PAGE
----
Attaching Hose to Engine

I've heard that a hose can be attached to outboards so they can be run out of the water for service, can this be done on this engine?

Is there an air filter to change on this engine?

Thanks,

Sherm

 
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05-20-05, 09:11 AM   #7  
Flush device

Page 2-13 of the Seloc manual has a picture of a flush attachment connected to the lower unit using a garden hose as a water source. The manual states this may be used to make LOW speed adjustments to the running engine. If revved to high rpm this type of motor could according to the manual 'run away'. The prop has to be in a body of water to allow higher rpm running (load on the engine). I expect you could obtain this flush attachment from a local OMC dealer or boat shop.

No air filter - open throat of the carb is visible when the engine cover is removed. Fuel filter would be an asset since there is only a fine wire mesh screen on the intake line in the tank. I only see a low speed adjusment on the carb. The bowl could have some sediment in it since the fuel line has no filter.

Speaking of the tank - to my my surprise iI found each tank is worth C$208.

Since there were three in my boat, I took the plates off each and reinstalled them with a new gasket I cut from flat cork material I bought in a packet gasket kit. I also used 'Form a Gasket' from a tube when reinstalling.

Then I sanded smooth, primed and spray bombed them with a Rustoleum
type paint product. I was going to throw 2 of them away!

Results are almost like new.

Contemplating obtaining Evinrude decals for the tanks from
http://www.americanoutboard.com/deca...r_evinrude.htm

I bet your motor runs fine. Do not forget 2 new plugs as spares together with a proper wrench (crescent will do) in case the the ting quits, due to fouling.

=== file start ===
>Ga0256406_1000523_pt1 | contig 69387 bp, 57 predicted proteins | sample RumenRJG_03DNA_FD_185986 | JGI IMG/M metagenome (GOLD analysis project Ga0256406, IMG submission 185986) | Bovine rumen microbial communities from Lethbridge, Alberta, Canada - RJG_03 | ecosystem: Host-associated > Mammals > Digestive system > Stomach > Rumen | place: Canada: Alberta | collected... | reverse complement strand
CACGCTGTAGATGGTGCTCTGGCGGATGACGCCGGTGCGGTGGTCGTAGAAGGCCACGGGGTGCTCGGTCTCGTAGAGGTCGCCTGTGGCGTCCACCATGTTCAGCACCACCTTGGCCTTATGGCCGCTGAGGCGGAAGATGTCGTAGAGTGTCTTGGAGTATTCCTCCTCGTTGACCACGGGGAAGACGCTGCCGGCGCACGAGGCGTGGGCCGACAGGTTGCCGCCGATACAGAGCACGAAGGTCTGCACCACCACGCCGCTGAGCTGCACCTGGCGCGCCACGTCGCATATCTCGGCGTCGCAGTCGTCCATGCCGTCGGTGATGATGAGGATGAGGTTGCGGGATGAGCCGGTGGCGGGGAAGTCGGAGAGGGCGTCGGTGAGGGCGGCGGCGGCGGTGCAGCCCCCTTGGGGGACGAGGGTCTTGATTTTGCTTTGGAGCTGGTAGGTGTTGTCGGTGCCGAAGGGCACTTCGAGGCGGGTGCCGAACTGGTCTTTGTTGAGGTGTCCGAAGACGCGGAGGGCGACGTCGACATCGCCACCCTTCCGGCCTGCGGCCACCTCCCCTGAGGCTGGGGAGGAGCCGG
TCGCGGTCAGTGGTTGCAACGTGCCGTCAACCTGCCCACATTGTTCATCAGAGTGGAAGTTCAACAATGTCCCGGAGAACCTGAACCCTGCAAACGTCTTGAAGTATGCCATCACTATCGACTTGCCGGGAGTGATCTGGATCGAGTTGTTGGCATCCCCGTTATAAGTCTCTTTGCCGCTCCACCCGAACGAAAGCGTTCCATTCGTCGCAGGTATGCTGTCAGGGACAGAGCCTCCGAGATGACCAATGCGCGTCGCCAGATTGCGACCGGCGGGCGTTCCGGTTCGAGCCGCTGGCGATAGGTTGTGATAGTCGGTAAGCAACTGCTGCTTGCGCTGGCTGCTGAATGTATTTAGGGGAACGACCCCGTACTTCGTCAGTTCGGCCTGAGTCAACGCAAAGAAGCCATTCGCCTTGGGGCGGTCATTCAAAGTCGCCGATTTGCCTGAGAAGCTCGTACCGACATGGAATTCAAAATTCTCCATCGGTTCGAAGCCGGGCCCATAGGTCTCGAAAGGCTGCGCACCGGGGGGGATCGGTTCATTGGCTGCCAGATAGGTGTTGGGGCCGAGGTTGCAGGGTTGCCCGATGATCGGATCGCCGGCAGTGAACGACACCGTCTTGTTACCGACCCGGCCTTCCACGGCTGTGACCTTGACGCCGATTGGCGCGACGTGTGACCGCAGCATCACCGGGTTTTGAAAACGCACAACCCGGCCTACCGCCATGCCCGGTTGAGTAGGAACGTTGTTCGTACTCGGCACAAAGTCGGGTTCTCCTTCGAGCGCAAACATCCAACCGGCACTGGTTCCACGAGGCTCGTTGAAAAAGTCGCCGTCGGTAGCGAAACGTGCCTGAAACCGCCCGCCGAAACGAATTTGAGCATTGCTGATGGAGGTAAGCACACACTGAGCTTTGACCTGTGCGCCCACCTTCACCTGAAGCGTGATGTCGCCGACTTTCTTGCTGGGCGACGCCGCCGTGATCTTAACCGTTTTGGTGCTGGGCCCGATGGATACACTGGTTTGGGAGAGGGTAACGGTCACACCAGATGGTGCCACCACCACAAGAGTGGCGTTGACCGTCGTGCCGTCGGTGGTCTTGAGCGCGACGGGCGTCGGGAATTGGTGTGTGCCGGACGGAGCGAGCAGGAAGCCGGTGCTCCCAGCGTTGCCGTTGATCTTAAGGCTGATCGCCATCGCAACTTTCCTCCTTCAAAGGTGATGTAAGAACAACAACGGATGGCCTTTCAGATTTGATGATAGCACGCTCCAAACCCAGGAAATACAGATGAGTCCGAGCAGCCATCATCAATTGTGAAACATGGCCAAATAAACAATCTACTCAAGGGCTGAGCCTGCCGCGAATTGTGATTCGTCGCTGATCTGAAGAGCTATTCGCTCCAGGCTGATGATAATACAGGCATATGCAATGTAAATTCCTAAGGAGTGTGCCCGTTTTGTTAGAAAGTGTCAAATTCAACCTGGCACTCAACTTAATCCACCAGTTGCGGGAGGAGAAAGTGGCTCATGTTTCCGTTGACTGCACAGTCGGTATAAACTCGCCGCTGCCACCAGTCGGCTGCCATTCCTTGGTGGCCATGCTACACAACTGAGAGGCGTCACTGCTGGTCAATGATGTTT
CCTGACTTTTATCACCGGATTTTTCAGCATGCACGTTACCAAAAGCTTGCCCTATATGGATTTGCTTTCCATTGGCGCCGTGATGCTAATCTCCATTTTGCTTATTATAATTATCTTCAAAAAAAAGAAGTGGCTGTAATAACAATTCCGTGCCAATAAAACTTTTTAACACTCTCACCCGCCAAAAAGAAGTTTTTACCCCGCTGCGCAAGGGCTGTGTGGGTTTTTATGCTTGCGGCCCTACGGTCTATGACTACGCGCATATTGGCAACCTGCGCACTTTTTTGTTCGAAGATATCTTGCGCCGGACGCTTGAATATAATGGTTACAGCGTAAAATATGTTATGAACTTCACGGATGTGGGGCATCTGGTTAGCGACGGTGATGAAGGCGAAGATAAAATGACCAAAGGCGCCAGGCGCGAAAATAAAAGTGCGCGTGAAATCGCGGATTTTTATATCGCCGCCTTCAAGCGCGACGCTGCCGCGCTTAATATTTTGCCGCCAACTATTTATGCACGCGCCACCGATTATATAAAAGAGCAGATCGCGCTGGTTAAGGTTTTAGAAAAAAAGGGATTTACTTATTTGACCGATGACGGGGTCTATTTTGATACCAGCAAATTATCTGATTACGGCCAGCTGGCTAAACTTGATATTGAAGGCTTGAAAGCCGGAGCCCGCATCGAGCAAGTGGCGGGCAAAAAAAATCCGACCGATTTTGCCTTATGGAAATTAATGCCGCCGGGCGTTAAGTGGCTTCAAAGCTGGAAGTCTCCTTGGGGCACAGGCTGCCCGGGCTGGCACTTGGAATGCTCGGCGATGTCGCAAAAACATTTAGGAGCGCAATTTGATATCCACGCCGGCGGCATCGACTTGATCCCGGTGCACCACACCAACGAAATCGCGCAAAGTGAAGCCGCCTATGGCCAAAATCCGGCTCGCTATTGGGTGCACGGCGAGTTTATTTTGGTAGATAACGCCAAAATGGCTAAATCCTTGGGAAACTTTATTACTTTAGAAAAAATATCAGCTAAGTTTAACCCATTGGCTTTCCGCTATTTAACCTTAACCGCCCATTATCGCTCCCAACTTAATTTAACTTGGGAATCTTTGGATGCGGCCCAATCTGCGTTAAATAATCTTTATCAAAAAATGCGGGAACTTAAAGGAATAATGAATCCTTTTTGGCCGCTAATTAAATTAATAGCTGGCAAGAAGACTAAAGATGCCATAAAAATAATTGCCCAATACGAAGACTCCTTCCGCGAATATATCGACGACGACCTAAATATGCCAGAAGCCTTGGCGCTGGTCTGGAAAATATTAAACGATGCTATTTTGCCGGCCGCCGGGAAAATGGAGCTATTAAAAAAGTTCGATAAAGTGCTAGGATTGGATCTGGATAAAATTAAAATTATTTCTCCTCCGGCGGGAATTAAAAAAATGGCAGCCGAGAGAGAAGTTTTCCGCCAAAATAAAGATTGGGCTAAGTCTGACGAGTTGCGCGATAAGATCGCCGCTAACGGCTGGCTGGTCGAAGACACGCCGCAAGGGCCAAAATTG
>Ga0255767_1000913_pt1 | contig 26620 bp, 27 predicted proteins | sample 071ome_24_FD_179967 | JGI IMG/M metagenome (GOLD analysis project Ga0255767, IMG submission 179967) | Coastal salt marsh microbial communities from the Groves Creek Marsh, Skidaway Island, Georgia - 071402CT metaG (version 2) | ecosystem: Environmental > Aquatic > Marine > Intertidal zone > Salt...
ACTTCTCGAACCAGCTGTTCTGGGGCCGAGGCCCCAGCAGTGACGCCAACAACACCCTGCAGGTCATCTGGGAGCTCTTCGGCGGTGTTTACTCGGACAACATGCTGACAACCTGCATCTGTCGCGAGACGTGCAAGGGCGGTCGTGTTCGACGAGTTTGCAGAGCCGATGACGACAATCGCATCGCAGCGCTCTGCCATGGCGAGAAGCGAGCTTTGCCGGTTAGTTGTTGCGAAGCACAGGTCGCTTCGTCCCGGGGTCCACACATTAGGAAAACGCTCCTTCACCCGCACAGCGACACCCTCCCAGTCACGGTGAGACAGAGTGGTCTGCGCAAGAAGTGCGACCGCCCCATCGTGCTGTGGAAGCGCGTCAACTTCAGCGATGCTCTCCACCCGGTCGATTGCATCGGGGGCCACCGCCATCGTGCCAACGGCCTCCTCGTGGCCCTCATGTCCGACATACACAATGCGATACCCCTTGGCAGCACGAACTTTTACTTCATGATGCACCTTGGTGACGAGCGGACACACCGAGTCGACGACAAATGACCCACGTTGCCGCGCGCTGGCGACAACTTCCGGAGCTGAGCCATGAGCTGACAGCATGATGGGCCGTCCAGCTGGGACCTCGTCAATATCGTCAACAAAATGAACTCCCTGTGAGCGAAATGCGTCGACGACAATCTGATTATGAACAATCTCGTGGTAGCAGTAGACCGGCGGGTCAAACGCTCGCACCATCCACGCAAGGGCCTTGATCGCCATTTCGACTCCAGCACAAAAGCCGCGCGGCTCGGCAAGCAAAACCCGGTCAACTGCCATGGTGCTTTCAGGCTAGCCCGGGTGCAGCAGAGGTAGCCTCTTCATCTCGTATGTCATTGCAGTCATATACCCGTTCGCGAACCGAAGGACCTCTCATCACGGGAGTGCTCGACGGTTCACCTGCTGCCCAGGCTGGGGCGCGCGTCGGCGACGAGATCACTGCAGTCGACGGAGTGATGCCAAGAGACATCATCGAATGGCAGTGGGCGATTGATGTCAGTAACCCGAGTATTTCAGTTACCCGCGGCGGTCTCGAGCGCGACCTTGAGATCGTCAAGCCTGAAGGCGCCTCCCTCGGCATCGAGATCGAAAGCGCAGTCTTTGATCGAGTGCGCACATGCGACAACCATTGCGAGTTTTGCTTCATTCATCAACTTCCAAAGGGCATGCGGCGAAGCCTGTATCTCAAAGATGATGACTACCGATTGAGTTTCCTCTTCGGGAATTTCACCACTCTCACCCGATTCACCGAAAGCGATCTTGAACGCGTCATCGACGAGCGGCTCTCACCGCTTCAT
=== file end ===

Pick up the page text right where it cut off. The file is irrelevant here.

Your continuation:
Water in the tank can be concern. I've never removed water from a tank but I understand you remove the line at the engine the insert a sharp object to depress the ball and by squeezing the primer bulb you eventually clear the tank and line, since the water is on the bottom of the tank.

Perhaps someone could verify this.


 
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05-21-05, 02:00 PM   #8  
2 Stroke Oil

I need 30 wt oil to mix for an outboard motor. Can I buy plain oil, or is there a marine oil I need to buy? Thanks.

Sherm

 
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05-21-05, 04:13 PM   #9  
2 Stroke oil

The intended oil is a 'straight' wt oil - not a multiweight product such as 10x30. Available everywhere, particularly in stores that sell lawn tractors, which use it as a crankcase oil.

Maybe as well to use the marine 2 Cycle oil since it is designed for use in the 2 cycle engine. The practise of using 30 wt oil seems to predate the manufacture of 2 cycle oil.

As well, the 2-cycle oil has a blue dye. This makes it readily discernible that the fuel has already been mixed. Just have to ensure it is mixed at correct ratio when you do it.


Last edited by oldJoe; 05-21-05 at 04:19 PM. Reason: Afterthought
 
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05-21-05, 05:10 PM   #10  
Dont screw up the motor. Get the marine oil in a can . That way you know you put in the right amount.

ED

 
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05-21-05, 05:39 PM   #11  
Flush/Cool device

I just bought a flush device one from a NAPA outlet, and I would not use it on a 40 hp Johnson. Do not think it to be the correct type - looks like a pair of earmuffs!

Instead I will buy a Rubbermaid tote, that is at least 24" long to slip under the skeg and surround the lower unit to a height sufficient to immerse the whole thing ( about 18" deep) . I expect I could let the hose run slowly in the tank so water is always cool. No uncertainty with a tank I suppose.